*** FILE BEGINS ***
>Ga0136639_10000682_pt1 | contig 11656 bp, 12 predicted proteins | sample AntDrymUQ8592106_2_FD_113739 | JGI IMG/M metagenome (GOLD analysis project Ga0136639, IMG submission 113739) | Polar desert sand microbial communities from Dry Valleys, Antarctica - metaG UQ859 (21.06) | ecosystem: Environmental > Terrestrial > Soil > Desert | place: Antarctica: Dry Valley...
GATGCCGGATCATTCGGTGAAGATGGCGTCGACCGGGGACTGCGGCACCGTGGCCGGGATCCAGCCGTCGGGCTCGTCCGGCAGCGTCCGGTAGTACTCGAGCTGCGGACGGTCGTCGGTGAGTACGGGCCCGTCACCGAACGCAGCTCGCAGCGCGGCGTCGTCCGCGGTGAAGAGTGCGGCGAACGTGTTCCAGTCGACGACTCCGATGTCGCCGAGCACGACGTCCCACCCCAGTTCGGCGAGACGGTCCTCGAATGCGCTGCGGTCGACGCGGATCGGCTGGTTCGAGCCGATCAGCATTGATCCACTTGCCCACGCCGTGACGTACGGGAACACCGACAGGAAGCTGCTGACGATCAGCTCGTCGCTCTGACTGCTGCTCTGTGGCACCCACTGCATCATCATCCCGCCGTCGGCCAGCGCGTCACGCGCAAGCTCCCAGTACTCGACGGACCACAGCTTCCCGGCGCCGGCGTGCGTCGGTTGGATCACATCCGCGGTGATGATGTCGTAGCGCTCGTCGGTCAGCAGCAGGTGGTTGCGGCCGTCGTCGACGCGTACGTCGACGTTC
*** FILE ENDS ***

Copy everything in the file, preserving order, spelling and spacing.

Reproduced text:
>Ga0136639_10000682_pt1 | contig 11656 bp, 12 predicted proteins | sample AntDrymUQ8592106_2_FD_113739 | JGI IMG/M metagenome (GOLD analysis project Ga0136639, IMG submission 113739) | Polar desert sand microbial communities from Dry Valleys, Antarctica - metaG UQ859 (21.06) | ecosystem: Environmental > Terrestrial > Soil > Desert | place: Antarctica: Dry Valley...
GATGCCGGATCATTCGGTGAAGATGGCGTCGACCGGGGACTGCGGCACCGTGGCCGGGATCCAGCCGTCGGGCTCGTCCGGCAGCGTCCGGTAGTACTCGAGCTGCGGACGGTCGTCGGTGAGTACGGGCCCGTCACCGAACGCAGCTCGCAGCGCGGCGTCGTCCGCGGTGAAGAGTGCGGCGAACGTGTTCCAGTCGACGACTCCGATGTCGCCGAGCACGACGTCCCACCCCAGTTCGGCGAGACGGTCCTCGAATGCGCTGCGGTCGACGCGGATCGGCTGGTTCGAGCCGATCAGCATTGATCCACTTGCCCACGCCGTGACGTACGGGAACACCGACAGGAAGCTGCTGACGATCAGCTCGTCGCTCTGACTGCTGCTCTGTGGCACCCACTGCATCATCATCCCGCCGTCGGCCAGCGCGTCACGCGCAAGCTCCCAGTACTCGACGGACCACAGCTTCCCGGCGCCGGCGTGCGTCGGTTGGATCACATCCGCGGTGATGATGTCGTAGCGCTCGTCGGTCAGCAGCAGGTGGTTGCGGCCGTCGTCGACGCGTACGTCGACGTTC